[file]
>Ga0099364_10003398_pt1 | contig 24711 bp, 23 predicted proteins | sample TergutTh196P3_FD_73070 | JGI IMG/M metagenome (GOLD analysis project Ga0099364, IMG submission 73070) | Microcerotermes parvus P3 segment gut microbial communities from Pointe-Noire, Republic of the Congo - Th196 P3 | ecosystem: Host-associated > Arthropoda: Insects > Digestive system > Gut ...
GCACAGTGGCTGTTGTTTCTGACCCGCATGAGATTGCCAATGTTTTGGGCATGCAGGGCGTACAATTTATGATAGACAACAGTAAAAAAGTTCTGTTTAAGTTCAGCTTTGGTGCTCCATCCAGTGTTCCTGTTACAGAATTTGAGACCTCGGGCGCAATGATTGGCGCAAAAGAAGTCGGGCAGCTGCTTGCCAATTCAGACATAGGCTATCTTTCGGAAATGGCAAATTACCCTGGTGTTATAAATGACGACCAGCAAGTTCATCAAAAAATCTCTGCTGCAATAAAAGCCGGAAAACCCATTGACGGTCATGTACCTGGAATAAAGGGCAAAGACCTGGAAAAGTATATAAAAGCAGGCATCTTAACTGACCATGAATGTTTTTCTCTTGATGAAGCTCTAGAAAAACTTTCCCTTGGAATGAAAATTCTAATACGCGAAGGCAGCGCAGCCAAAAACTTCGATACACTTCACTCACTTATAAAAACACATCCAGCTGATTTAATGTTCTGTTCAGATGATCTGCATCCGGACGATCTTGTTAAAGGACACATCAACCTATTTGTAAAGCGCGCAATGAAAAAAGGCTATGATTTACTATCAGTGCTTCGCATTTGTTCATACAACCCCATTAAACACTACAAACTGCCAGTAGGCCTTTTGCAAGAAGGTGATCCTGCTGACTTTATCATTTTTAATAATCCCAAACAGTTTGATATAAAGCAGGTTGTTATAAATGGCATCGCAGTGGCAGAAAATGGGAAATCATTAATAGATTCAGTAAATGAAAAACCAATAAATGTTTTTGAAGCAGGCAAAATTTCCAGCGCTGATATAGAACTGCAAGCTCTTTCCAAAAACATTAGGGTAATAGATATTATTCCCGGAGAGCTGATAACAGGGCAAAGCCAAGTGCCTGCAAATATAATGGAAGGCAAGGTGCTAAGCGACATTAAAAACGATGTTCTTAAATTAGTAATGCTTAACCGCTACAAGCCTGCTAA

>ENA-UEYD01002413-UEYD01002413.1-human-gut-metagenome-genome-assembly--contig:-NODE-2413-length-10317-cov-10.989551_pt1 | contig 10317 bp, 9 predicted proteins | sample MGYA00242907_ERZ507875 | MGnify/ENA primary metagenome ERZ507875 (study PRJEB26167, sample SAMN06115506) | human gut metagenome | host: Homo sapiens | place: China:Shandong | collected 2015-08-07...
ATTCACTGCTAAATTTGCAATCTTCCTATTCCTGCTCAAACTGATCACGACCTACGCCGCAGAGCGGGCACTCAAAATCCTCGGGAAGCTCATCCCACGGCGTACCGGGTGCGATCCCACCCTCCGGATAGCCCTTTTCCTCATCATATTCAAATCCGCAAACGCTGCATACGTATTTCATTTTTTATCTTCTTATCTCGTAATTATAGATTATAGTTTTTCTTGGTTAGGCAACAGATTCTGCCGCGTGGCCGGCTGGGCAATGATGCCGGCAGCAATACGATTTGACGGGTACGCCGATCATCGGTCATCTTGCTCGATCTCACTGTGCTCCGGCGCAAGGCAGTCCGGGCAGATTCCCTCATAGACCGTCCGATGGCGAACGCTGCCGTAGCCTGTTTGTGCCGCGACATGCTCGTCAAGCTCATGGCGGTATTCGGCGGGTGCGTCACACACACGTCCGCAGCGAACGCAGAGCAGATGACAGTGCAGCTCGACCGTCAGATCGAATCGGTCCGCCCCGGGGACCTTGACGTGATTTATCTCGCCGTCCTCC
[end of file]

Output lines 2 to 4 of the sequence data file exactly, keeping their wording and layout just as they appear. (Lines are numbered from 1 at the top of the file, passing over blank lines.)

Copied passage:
GCACAGTGGCTGTTGTTTCTGACCCGCATGAGATTGCCAATGTTTTGGGCATGCAGGGCGTACAATTTATGATAGACAACAGTAAAAAAGTTCTGTTTAAGTTCAGCTTTGGTGCTCCATCCAGTGTTCCTGTTACAGAATTTGAGACCTCGGGCGCAATGATTGGCGCAAAAGAAGTCGGGCAGCTGCTTGCCAATTCAGACATAGGCTATCTTTCGGAAATGGCAAATTACCCTGGTGTTATAAATGACGACCAGCAAGTTCATCAAAAAATCTCTGCTGCAATAAAAGCCGGAAAACCCATTGACGGTCATGTACCTGGAATAAAGGGCAAAGACCTGGAAAAGTATATAAAAGCAGGCATCTTAACTGACCATGAATGTTTTTCTCTTGATGAAGCTCTAGAAAAACTTTCCCTTGGAATGAAAATTCTAATACGCGAAGGCAGCGCAGCCAAAAACTTCGATACACTTCACTCACTTATAAAAACACATCCAGCTGATTTAATGTTCTGTTCAGATGATCTGCATCCGGACGATCTTGTTAAAGGACACATCAACCTATTTGTAAAGCGCGCAATGAAAAAAGGCTATGATTTACTATCAGTGCTTCGCATTTGTTCATACAACCCCATTAAACACTACAAACTGCCAGTAGGCCTTTTGCAAGAAGGTGATCCTGCTGACTTTATCATTTTTAATAATCCCAAACAGTTTGATATAAAGCAGGTTGTTATAAATGGCATCGCAGTGGCAGAAAATGGGAAATCATTAATAGATTCAGTAAATGAAAAACCAATAAATGTTTTTGAAGCAGGCAAAATTTCCAGCGCTGATATAGAACTGCAAGCTCTTTCCAAAAACATTAGGGTAATAGATATTATTCCCGGAGAGCTGATAACAGGGCAAAGCCAAGTGCCTGCAAATATAATGGAAGGCAAGGTGCTAAGCGACATTAAAAACGATGTTCTTAAATTAGTAATGCTTAACCGCTACAAGCCTGCTAA

>ENA-UEYD01002413-UEYD01002413.1-human-gut-metagenome-genome-assembly--contig:-NODE-2413-length-10317-cov-10.989551_pt1 | contig 10317 bp, 9 predicted proteins | sample MGYA00242907_ERZ507875 | MGnify/ENA primary metagenome ERZ507875 (study PRJEB26167, sample SAMN06115506) | human gut metagenome | host: Homo sapiens | place: China:Shandong | collected 2015-08-07...
ATTCACTGCTAAATTTGCAATCTTCCTATTCCTGCTCAAACTGATCACGACCTACGCCGCAGAGCGGGCACTCAAAATCCTCGGGAAGCTCATCCCACGGCGTACCGGGTGCGATCCCACCCTCCGGATAGCCCTTTTCCTCATCATATTCAAATCCGCAAACGCTGCATACGTATTTCATTTTTTATCTTCTTATCTCGTAATTATAGATTATAGTTTTTCTTGGTTAGGCAACAGATTCTGCCGCGTGGCCGGCTGGGCAATGATGCCGGCAGCAATACGATTTGACGGGTACGCCGATCATCGGTCATCTTGCTCGATCTCACTGTGCTCCGGCGCAAGGCAGTCCGGGCAGATTCCCTCATAGACCGTCCGATGGCGAACGCTGCCGTAGCCTGTTTGTGCCGCGACATGCTCGTCAAGCTCATGGCGGTATTCGGCGGGTGCGTCACACACACGTCCGCAGCGAACGCAGAGCAGATGACAGTGCAGCTCGACCGTCAGATCGAATCGGTCCGCCCCGGGGACCTTGACGTGATTTATCTCGCCGTCCTCC